WhoNu Cookies Were Healthy? Big Food, Of Course
February 4, 2012
Can a cookie be delicious and nutritious? It certainly can be marketed as such.
Case in point: Denver-based Suncor Products, the parent company and maker of WhoNu? cookies, has been promoting its oreo-esque sandwich cookies as “nutritious” with a TV ad blitz this winter.
The commercials are transparent in their messaging. Even with the volume off, it’s clear from the images flashing on screen that these cookies were being equated with: A bowl of oatmeal! A cup of blueberries! A glass of milk! The takeaway: Why not eat a cookie in order get the same nutritional benefits as all these other healthy foods without eating all these healthy foods. Happy mom; smiling kids. The end.
A bit of research reveals that the basic ingredients of a WhoNu? chocolate cookie are nearly identical to those of an Oreo. Both WhoNu? chocolate cookies and Oreos contain sugar (first ingredient), corn syrup, partially hydrogenated oils and artificial flavors. The difference? WhoNu? cookies have a few vitamins and fiber thrown into the mix, plus a heap of clever branding that is sure to appeal to parents who would rather just give their kids a cookie instead of fighting to get them to eat an apple.
And so Big Food continues to infantilize Americans, presuming that children and grown-ups alike can only swallow fiber and nutrition in cookie form. Products such as WhoNu? are Trojan horses for the processed-food industry, gaining the consumer’s trust (and dollars) with nutritional claims and then unleashing the sugar and corn syrup.
Of course, false advertising is nothing new, but in the light of the current obesity crisis facing America, it seems there should be limits on this kind of marketing. However, Suncor Products recently was cleared from charges of false claims by the National Advertising Division (NAD), the advertising industry’s self-regulatory body.
In a Jan. 26 press release, NAD stated that, “the advertiser refrained from expressly comparing WhoNu? cookies to whole fruits and vegetables, did not depict actual foods on its labels but rather cartoonish sketches.”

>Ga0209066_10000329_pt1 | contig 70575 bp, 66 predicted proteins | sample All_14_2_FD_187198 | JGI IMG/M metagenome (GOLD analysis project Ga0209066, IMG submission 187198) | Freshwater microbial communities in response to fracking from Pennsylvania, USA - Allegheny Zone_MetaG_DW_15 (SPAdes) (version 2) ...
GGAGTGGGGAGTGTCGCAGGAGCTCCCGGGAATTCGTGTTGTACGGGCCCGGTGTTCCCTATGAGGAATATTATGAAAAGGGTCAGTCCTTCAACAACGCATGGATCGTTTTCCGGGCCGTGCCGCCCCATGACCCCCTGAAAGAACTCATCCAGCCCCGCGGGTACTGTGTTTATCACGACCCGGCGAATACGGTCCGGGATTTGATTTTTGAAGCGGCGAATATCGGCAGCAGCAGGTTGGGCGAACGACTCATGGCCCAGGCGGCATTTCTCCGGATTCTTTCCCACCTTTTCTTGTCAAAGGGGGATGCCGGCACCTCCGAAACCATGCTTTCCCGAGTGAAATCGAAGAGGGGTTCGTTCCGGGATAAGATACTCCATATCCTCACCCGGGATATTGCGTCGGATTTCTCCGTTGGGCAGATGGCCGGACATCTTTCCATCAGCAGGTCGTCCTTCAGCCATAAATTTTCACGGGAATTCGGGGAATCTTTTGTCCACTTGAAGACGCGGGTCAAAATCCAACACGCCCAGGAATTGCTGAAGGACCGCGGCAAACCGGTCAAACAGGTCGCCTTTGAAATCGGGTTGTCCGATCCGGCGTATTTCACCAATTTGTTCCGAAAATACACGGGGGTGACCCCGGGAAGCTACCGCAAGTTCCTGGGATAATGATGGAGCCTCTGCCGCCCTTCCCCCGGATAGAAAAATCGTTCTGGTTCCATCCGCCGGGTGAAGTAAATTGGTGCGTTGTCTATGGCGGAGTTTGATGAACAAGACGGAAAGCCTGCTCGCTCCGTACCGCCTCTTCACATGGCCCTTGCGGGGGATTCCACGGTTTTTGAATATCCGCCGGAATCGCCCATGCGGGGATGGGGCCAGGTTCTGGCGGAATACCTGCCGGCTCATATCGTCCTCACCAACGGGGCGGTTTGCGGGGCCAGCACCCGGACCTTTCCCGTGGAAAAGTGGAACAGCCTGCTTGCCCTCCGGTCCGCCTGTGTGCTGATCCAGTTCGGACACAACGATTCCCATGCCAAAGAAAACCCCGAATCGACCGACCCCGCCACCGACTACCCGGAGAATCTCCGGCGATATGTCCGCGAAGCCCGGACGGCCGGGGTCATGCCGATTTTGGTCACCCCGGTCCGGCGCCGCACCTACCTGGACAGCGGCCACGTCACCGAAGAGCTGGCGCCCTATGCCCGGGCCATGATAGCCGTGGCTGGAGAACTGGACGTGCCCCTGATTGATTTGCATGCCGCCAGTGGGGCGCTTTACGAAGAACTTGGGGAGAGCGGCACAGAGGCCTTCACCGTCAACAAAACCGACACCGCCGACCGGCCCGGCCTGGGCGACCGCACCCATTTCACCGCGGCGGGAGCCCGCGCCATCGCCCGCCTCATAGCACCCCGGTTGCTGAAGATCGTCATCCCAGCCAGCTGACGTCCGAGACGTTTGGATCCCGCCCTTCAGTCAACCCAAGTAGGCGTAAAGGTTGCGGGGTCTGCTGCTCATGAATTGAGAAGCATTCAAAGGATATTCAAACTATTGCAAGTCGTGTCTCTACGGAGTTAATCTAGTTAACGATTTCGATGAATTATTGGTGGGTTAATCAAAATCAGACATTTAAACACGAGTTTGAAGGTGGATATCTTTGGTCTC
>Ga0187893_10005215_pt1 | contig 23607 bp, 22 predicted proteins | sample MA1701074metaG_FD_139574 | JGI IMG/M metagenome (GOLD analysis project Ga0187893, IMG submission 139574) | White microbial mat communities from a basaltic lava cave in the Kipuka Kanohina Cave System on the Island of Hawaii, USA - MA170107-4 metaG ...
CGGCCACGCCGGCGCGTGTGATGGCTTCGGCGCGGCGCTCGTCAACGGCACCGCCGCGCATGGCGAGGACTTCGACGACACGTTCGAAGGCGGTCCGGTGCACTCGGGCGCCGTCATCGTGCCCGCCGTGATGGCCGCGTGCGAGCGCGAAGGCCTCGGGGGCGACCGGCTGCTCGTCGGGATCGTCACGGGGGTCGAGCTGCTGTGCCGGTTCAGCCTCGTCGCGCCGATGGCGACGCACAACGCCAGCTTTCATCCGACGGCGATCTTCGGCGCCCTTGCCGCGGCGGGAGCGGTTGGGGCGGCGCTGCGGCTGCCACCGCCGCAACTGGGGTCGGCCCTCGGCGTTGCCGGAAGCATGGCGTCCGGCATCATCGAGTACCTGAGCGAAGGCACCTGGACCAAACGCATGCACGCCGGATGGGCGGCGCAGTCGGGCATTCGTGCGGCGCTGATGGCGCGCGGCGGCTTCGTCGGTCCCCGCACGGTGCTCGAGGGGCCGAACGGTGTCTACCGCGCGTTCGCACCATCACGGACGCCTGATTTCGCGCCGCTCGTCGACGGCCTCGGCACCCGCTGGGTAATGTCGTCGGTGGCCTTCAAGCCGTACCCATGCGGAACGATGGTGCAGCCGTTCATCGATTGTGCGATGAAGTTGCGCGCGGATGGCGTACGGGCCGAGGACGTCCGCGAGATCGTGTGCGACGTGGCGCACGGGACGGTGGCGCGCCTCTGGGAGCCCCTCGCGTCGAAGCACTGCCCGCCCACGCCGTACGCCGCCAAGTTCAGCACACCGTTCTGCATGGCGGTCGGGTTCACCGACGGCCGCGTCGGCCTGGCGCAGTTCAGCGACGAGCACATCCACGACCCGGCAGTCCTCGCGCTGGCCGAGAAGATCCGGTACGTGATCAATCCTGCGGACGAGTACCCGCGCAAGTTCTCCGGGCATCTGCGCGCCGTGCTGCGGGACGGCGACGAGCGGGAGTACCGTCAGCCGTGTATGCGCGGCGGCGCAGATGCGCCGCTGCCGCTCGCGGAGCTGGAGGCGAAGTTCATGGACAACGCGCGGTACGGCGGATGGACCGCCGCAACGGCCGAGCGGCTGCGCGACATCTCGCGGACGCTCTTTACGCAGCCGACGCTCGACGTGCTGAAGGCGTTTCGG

Ah, the old “cartoonish sketch” loophole. Joe the Camel wasn’t so lucky.
We should all know better. We should all know that eating whole foods are best, and that we should aim to get our vitamins and fiber from foods with one ingredient. Example: Carrot.
But companies continue to spin out processed foods and market them as good for you. And consumers continue to gobble them up. General Mills recently unleashed its “Big G” campaign, marketing a lineup of its cereals as “whole grain.” Surprisingly, this roster includes Frankenberry (third ingredient sugar), Lucky Charms (second ingredient corn syrup) and Trix (second ingredient sugar). Have a little fiber with your Type 2 diabetes, kids. Oh, and how about an a little butylated hydroxytoluene (BHT) to start the day, because that’s in there too.
That old adage, “Let food be thy medicine” is being exploited by Big Food and its slick advertising buddies. In the middle aisles of grocery stores, packaged foods of dubious pedigree pronounce their healthfulness on their wrappers and boxes. Antioxidant rich! Heart Healthy! Great Source of Fiber!
The only sanctuary from all this chatter is, ironically, where the healthiest foods reside, the produce aisle. Quiet cauliflower and humble sweet potatoes don’t have the biggest agencies working to promote their health benefits. There is no TV ad campaign for blueberries. They only get a bit part in WhoNu? commercials.
Joanna Detz is the ecoRI News publisher.
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